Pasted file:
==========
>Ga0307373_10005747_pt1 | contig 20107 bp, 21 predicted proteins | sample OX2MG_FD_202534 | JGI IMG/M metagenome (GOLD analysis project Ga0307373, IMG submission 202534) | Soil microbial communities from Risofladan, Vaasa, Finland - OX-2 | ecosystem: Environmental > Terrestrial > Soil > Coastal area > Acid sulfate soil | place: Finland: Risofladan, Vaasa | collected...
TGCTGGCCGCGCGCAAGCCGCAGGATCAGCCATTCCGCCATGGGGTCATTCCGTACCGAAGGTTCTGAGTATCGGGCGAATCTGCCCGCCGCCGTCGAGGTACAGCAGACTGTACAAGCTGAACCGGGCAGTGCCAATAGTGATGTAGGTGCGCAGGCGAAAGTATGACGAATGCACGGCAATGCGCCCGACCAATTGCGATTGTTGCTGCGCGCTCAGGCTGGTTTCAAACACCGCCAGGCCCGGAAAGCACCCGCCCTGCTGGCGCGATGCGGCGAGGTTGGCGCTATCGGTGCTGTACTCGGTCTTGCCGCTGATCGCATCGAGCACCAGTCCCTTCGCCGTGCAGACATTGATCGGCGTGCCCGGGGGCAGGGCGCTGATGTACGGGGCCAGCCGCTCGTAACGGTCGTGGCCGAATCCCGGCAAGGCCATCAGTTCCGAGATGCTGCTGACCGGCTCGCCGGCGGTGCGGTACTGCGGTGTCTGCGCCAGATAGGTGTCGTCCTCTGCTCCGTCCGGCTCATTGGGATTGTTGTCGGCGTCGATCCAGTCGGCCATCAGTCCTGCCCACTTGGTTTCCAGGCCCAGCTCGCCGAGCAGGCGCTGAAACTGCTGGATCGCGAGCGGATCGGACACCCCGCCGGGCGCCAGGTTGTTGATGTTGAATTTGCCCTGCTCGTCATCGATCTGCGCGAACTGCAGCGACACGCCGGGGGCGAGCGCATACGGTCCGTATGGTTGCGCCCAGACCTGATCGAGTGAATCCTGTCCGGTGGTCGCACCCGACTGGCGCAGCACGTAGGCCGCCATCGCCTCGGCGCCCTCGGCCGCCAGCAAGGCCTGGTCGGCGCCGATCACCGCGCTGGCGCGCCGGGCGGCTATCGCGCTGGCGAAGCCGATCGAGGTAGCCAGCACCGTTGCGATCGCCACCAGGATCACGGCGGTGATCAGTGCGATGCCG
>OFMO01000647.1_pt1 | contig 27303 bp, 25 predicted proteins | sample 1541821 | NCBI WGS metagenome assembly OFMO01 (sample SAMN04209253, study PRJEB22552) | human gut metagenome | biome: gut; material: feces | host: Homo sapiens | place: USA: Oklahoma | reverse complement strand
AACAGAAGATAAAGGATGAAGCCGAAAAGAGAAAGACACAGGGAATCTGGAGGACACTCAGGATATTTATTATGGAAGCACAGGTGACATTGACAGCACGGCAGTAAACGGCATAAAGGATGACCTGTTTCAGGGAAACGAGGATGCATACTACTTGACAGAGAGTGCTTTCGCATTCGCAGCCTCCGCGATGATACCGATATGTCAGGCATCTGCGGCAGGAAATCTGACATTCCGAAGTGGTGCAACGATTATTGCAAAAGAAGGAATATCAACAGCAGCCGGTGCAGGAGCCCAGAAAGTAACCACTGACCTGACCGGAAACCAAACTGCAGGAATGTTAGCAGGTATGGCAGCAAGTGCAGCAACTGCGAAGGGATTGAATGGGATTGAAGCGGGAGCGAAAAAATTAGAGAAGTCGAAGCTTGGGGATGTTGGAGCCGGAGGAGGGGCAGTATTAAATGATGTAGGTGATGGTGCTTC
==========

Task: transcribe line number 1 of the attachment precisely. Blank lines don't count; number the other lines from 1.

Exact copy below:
>Ga0307373_10005747_pt1 | contig 20107 bp, 21 predicted proteins | sample OX2MG_FD_202534 | JGI IMG/M metagenome (GOLD analysis project Ga0307373, IMG submission 202534) | Soil microbial communities from Risofladan, Vaasa, Finland - OX-2 | ecosystem: Environmental > Terrestrial > Soil > Coastal area > Acid sulfate soil | place: Finland: Risofladan, Vaasa | collected...